I haven’t been in Soho in a long long time, but in spite of all the changes I have gone though in that time, the changes the world has gone through, I look around the room and see it’s the same. These buildings have been here for centuries, hosting loud and boisterous conversations between people, the small rooms are rocking with words and laughter, the clattering of plates and chinking of glasses. It’s London. Fast, furious, communicating like mad with itself. I don’t live here anymore, and yet here I am. In my element. Home.
What I learned travelling is that belonging doesn’t depend on those alliances with friends or colleagues you once knew (or perhaps still know). It doesn’t depend on having a community you can call your own, or being tapped into the conventional circles made by institutions, by church, school, or family. Belonging is belonging to humanity, to the earth, knowing that how you act and move and give every day matters.
Belonging is loving the world wherever you are. It’s loving the city neighbourhood, it’s loving this country lane. It’s loving the plane trees of Hoxton Square, the damson trees in Philip and Irene’s garden, the rain as it slides down the window. It’s knowing that being in a place doesn’t depend on the people who live in the district, or what they think of you or you them. Belonging is something impersonal, and because it’s impersonal it’s more intimate, more generous than any idea of community. It’s feeling at home on a corner in Mexico City where I sit drinking my morning coffee, to the long road across America, edged with sunflowers, it’s belonging to the mountains and the desert, to the Thames, to the Ganges, to the California coastline, to this grey North Sea, with all its watery territories, all the tracks we make, the people and the animals and the birds, the indigenous blueprint of places, the vernacular of everywhere.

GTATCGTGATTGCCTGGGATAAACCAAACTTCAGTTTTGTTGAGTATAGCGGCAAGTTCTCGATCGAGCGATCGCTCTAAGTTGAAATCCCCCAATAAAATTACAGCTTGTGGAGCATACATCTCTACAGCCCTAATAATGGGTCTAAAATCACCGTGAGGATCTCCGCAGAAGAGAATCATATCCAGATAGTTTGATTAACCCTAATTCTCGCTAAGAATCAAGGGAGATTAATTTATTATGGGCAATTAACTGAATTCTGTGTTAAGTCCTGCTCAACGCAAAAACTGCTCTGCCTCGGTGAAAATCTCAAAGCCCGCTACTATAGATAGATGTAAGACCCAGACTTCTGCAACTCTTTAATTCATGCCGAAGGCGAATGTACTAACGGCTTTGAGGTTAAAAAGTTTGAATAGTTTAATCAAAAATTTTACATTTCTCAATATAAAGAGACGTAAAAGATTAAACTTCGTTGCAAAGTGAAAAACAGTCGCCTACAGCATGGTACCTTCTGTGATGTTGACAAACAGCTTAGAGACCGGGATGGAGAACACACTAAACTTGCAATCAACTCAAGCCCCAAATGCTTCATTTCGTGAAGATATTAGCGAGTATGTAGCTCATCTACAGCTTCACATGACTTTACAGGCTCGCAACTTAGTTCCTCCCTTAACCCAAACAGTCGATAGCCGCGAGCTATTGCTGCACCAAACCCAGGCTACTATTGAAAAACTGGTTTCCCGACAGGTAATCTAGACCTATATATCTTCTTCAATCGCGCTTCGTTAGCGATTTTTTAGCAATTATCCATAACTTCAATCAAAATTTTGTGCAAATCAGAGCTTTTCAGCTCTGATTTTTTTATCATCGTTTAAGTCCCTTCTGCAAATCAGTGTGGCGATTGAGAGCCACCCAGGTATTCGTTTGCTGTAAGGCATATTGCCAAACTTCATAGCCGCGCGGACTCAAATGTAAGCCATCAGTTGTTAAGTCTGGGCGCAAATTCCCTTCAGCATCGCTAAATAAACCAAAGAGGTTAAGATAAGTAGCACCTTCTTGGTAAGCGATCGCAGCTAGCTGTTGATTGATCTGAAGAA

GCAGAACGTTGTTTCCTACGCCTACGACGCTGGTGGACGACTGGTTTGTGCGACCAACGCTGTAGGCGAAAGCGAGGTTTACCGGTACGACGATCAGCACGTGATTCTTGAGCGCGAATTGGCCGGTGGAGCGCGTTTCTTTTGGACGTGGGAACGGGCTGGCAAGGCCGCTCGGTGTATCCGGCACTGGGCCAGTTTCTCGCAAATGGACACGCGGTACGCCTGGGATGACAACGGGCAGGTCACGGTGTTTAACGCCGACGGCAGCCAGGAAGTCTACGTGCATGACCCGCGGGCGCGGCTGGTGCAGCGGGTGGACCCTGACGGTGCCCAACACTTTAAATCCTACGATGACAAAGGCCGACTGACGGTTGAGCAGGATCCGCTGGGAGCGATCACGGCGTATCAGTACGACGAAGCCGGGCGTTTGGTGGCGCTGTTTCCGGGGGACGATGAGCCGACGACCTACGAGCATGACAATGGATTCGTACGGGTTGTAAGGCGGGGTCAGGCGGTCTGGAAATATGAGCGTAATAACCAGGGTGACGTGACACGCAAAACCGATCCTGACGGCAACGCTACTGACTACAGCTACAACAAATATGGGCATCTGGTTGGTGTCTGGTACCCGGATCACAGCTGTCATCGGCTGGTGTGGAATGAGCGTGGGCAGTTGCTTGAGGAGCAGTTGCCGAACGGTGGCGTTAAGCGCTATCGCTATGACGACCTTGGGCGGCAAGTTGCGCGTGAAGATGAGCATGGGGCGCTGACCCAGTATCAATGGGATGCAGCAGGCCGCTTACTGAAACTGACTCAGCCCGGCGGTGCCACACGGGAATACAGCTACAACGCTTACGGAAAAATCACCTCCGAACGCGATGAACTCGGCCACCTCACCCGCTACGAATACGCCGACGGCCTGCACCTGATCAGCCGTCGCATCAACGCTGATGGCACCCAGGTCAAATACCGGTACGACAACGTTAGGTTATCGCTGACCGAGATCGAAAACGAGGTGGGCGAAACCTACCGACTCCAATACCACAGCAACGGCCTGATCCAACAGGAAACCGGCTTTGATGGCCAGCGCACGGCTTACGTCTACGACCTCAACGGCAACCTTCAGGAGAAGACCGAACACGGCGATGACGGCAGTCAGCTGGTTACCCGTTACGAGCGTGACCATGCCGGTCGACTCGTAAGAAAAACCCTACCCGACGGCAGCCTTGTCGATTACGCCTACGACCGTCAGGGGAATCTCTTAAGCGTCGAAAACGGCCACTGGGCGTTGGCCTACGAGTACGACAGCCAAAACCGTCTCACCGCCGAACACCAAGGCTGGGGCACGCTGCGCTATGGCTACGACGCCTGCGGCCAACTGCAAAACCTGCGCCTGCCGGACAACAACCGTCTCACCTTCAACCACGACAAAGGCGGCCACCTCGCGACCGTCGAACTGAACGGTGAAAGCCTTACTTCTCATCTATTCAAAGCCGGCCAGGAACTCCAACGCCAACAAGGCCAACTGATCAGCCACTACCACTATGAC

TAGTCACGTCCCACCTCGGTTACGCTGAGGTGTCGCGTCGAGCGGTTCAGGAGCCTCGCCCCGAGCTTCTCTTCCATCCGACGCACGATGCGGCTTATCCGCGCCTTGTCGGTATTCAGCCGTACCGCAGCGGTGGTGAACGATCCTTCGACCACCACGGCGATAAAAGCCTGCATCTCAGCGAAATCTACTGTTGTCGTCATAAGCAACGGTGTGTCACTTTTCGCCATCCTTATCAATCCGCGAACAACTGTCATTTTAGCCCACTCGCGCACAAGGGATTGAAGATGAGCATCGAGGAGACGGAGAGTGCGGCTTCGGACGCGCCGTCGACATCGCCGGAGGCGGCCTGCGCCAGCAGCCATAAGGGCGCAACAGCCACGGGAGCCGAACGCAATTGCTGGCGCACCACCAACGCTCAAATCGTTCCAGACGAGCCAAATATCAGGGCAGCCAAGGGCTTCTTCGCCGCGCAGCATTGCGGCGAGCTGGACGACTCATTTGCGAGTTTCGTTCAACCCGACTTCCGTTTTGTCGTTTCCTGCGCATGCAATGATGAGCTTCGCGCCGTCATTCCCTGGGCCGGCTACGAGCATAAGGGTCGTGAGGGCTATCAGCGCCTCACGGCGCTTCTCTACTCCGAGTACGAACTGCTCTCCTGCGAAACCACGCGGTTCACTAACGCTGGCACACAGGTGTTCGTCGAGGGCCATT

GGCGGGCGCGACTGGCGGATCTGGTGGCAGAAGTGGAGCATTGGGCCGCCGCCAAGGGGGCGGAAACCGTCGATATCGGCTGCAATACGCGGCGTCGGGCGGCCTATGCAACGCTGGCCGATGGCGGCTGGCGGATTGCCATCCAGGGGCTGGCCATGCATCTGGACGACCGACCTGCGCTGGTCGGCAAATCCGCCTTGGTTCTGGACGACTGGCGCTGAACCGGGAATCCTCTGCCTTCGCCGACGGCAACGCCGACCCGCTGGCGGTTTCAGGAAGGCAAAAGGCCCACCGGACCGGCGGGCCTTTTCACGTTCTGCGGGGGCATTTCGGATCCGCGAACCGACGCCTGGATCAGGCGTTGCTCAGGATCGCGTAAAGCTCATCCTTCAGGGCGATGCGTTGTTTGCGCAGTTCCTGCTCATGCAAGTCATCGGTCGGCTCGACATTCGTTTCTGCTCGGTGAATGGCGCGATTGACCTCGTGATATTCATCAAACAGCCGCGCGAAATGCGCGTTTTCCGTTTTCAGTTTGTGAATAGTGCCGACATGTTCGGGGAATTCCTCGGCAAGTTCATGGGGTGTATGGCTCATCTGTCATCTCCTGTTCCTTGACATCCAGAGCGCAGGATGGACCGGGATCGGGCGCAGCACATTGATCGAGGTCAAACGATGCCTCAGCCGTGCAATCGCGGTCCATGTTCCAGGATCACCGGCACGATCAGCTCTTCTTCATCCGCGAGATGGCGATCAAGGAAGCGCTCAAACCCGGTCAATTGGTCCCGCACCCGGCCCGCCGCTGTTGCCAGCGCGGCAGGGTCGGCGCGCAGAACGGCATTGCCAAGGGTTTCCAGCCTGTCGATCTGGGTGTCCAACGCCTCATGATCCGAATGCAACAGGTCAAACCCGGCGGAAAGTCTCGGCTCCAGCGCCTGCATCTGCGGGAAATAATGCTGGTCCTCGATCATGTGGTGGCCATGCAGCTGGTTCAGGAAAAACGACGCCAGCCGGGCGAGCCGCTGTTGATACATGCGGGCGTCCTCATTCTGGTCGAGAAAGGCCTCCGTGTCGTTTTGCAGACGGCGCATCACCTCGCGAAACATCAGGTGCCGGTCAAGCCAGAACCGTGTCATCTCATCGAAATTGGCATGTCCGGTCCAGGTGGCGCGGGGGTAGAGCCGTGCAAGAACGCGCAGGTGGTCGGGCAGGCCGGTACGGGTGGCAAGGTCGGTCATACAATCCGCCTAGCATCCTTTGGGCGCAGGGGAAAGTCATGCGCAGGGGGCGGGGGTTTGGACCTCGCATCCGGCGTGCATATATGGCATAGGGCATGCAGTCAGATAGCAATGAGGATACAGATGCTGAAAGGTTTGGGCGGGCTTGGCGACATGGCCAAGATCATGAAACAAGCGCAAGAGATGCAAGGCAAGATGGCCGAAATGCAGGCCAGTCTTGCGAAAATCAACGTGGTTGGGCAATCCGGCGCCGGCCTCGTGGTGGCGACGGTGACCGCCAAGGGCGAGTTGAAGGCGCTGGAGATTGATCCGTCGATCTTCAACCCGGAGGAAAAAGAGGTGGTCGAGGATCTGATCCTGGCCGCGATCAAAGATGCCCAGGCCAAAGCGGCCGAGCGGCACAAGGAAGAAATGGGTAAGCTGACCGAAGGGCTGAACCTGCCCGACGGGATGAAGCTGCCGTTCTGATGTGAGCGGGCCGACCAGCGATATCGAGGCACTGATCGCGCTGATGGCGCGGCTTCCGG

Breaking outWe can talk carbon emissions and climate change, we can talk community and Transition, we can think in numbers and statistics, tell our horror stories and hopeful visions, but nothing will change outwardly, the way we all wish it would (which is to say for real), unless we come from this kind of affection for the places we live in. Unless we break out of our “left brain” understanding of geography, class and history and start tapping into our “right hemisphere” collective lineage, connect with the people who have been speaking, singing, creating this pattern language for millennia. Everyone who keeps this sense of rootedness and fluidity alive in us all. Until we start belonging to the trees and the wind and feel our feet on the ground, at home with perfect strangers in all places, we are going nowhere. All our conversations – peak oil, peak money, peak everything – will be stuck within an old paradigm. Stuck in me and my idea of the world, separate from you.
in Pittsburgh, in Japan, wherever we are. That’s the moment when we know what we are doing on the planet, in each other’s company, when we wake up. The reason we keep dancing in the rain.
Merry May morning everyone!
Mark leading a Plants for Life, Walking with Weeds, Bungay; Green Lane, Suffolk; Sustainble Bungay Give and Take crew, London; Children dancing at Geldeston Locks, May 2011
From week on Place Making and Neighbourhood